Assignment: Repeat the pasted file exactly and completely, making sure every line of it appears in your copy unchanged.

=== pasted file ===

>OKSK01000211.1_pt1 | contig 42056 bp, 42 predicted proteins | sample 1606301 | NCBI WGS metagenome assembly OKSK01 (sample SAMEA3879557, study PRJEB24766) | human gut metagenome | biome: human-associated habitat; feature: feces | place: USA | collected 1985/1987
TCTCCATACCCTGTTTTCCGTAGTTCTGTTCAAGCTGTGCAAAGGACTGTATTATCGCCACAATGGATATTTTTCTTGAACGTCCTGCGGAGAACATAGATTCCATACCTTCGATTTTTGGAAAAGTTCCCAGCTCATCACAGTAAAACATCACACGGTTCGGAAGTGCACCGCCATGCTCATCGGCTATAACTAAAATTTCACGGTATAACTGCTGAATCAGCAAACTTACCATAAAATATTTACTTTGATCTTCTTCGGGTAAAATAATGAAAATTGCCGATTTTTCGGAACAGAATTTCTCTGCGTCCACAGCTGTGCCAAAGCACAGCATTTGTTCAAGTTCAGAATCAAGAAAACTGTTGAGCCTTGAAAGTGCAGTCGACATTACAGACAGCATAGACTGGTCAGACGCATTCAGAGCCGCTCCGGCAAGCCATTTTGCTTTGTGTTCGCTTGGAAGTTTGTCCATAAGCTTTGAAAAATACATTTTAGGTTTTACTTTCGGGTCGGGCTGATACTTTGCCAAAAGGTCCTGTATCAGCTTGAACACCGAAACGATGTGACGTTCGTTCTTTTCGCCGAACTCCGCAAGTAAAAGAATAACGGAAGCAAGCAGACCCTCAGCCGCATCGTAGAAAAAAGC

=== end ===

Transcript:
>OKSK01000211.1_pt1 | contig 42056 bp, 42 predicted proteins | sample 1606301 | NCBI WGS metagenome assembly OKSK01 (sample SAMEA3879557, study PRJEB24766) | human gut metagenome | biome: human-associated habitat; feature: feces | place: USA | collected 1985/1987
TCTCCATACCCTGTTTTCCGTAGTTCTGTTCAAGCTGTGCAAAGGACTGTATTATCGCCACAATGGATATTTTTCTTGAACGTCCTGCGGAGAACATAGATTCCATACCTTCGATTTTTGGAAAAGTTCCCAGCTCATCACAGTAAAACATCACACGGTTCGGAAGTGCACCGCCATGCTCATCGGCTATAACTAAAATTTCACGGTATAACTGCTGAATCAGCAAACTTACCATAAAATATTTACTTTGATCTTCTTCGGGTAAAATAATGAAAATTGCCGATTTTTCGGAACAGAATTTCTCTGCGTCCACAGCTGTGCCAAAGCACAGCATTTGTTCAAGTTCAGAATCAAGAAAACTGTTGAGCCTTGAAAGTGCAGTCGACATTACAGACAGCATAGACTGGTCAGACGCATTCAGAGCCGCTCCGGCAAGCCATTTTGCTTTGTGTTCGCTTGGAAGTTTGTCCATAAGCTTTGAAAAATACATTTTAGGTTTTACTTTCGGGTCGGGCTGATACTTTGCCAAAAGGTCCTGTATCAGCTTGAACACCGAAACGATGTGACGTTCGTTCTTTTCGCCGAACTCCGCAAGTAAAAGAATAACGGAAGCAAGCAGACCCTCAGCCGCATCGTAGAAAAAAGC